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Wednesday, September 21, 2016

Oil and Vinegar: Brain Illness vs. Emotional Health

For some time now, I've found myself delineating "mental health" from "emotional health" in written documents and conversations about what I do as a therapist. I think this is a distinction that needs to be made in order to better help all of us (anyone from those who live with severe, persistent mental illnesses (SPMIs) and those who can't get along with their spouse anymore) get appropriate treatment.

Maybe you've heard of Patrick Kennedy. He's a member of the Kennedy family and is a tireless advocate for increased attention to and funding of mental health/addiction research and treatment. You can see his agenda of hard work here. Mr. Kennedy sees the gaps in our system of identifying and caring for people with SPMIs and addiction. Thanks to him, those gaps are getting noticed.

I think of SPMIs and other "disorders" as brain illness and/or brain injuries whose symptoms are often manifested in emotional dysregulation and culturally unacceptable behavior. I also think that brain illnesses and disorders can be and should be separated from emotional wellness and relational health for the purpose of treating them both more effectively.

Because we have a one-salad-dressing-fits-all approach to mental health (finally, I'm getting to the point of calling this post "Oil and Vinegar"!), we lump brain illness and emotional/relational wellness into the same category of "mental health". And, when we lump them into the same category, we make assumptions about how they can be conceptualized and treated in similar ways.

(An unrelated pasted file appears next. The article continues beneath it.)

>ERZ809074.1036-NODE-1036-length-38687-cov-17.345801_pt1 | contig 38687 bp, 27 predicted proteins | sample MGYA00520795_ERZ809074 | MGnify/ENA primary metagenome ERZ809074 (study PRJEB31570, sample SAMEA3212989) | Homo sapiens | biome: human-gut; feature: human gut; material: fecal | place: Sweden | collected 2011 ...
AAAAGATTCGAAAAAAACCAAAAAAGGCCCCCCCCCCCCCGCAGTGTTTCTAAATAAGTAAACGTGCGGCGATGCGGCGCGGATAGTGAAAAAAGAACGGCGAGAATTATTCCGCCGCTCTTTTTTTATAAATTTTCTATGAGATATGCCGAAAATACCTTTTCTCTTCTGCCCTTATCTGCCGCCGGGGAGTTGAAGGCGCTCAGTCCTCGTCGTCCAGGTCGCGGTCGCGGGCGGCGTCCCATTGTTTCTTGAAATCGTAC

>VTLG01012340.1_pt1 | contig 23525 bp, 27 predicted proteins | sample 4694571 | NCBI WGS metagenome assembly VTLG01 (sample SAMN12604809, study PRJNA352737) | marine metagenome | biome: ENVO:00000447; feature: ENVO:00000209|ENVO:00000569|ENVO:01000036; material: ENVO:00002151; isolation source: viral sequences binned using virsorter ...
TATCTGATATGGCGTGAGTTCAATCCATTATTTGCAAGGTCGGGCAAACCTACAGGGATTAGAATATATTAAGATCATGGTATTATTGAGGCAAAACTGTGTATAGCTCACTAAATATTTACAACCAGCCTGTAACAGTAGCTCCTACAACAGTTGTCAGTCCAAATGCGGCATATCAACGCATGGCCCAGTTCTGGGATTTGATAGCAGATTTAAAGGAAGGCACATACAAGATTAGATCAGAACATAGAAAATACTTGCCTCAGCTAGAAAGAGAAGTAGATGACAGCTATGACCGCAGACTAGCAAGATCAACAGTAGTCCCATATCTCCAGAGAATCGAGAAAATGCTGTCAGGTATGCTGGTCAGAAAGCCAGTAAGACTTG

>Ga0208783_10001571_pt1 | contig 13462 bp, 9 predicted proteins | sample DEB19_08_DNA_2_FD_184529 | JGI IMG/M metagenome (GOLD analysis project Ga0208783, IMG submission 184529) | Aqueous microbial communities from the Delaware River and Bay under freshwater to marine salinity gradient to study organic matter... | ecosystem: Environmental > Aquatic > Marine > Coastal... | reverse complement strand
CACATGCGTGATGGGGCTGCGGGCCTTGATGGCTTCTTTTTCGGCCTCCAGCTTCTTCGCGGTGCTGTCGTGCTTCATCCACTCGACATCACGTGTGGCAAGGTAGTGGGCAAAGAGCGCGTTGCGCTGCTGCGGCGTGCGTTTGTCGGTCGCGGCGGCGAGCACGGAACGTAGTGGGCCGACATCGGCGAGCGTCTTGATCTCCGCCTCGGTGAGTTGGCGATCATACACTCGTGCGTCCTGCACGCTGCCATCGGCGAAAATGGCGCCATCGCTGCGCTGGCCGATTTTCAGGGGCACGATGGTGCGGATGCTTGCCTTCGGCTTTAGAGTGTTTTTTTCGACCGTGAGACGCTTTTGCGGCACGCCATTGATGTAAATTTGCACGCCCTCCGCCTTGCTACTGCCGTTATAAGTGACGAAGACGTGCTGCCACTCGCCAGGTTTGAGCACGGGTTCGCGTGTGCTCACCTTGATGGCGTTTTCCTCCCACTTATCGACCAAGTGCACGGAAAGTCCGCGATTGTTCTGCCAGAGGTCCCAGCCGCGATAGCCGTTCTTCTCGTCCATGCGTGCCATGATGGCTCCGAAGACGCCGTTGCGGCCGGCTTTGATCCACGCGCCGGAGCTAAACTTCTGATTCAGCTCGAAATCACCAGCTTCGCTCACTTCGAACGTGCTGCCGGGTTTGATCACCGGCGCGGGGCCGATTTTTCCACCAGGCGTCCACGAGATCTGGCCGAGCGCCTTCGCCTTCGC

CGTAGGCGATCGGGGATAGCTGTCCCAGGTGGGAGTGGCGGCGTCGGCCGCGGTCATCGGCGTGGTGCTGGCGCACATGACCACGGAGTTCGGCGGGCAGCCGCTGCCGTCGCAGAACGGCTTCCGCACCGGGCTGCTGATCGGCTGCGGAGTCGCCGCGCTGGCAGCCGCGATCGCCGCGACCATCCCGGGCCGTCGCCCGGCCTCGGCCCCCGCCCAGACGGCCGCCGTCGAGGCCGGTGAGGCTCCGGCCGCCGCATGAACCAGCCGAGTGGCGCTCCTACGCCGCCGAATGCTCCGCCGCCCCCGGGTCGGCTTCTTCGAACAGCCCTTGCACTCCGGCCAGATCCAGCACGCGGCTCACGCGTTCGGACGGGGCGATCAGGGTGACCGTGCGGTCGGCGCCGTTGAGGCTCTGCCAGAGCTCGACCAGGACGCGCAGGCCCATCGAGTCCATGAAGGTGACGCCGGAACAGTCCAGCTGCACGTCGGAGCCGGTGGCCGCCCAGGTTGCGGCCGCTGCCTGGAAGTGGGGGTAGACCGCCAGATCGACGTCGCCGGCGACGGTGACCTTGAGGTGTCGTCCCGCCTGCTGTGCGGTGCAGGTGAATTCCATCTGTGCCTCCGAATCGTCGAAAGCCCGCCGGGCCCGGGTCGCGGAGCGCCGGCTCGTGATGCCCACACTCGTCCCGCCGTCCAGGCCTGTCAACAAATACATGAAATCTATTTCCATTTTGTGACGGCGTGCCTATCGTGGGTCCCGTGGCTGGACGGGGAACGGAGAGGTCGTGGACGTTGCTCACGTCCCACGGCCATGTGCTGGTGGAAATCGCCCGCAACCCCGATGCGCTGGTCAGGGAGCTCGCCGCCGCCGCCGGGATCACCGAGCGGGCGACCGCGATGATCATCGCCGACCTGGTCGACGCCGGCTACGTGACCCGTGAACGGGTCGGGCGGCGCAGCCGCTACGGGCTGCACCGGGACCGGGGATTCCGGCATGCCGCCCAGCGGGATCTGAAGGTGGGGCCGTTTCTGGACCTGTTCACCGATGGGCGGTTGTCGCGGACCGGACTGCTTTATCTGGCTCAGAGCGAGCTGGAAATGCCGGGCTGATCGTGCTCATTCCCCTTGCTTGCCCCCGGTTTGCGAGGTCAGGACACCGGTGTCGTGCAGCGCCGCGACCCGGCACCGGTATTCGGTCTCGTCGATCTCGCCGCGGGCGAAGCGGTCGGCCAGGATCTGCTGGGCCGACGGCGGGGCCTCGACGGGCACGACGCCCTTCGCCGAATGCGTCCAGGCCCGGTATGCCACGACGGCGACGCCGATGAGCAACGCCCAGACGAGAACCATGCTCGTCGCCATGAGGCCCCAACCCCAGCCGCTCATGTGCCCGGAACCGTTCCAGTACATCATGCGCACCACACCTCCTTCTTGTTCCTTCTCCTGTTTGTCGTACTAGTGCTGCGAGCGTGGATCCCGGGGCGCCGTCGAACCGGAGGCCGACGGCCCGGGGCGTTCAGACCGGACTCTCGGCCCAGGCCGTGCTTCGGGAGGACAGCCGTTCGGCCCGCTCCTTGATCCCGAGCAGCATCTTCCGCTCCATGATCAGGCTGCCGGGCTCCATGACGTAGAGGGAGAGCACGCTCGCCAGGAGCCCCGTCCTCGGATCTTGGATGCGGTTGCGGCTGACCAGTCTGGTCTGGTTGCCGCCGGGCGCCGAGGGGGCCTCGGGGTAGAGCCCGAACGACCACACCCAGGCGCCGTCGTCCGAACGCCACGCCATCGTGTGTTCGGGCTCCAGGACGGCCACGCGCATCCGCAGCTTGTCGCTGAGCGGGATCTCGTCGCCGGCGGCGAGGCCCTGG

I'd like to challenge our assumptions about mental health by splitting that concept into Oil (brain health) and Vinegar (emotional health). Yes, you can mix them together to get something delicious (a nice raspberry vinaigrette comes to mind) or something nasty, and there is often a symbiotic relationship between the brain illness and emotional/relational health. However, by separating them we can see the standalone characteristics of both.

We know that mental illness is stigmatized in this country. We also know that because of that stigma, many SPMIs and other brain illnesses/injuries go undiagnosed and untreated, which is why Patrick Kennedy's advocacy and awareness work is so important. Unfortunately, we also know that because SPMIs/brain illnesses/brain injuries often show up as behavioral or emotional dysregulation, sufferers end up in the criminal justice system or labeled "crazy". That cycle pretty much stinks and is super unhelpful.

What's also unhelpful is that people who are struggling with their kids or are fighting with their partner or who can't stand to go home for the holidays are worried about being stigmatized with a mental illness if they seek help for what are relational or emotional issues.

By separating Oil and Vinegar, we can create space for the Vinaigrettes to talk to someone about their relationships and their emotions and not have the added worry of being labeled "mentally ill".

So, what do you think? Have you thought about seeking help from a therapist when you've had a relationship issue only to change your mind because you're not "mentally ill"? Have you wished for help sorting out family dynamics but known you don't have anxiety or depression? Are your kids driving you nuts, but you're worried about admitting that parenting is tough? If you answered "yes" to any of those questions, a systemic and relational therapist might be a good fit for you.

#mentalhealth #nimh #oil #vinegar #emotion #relationship #kennedy #mentalillness #spmi #mft #familytherapist

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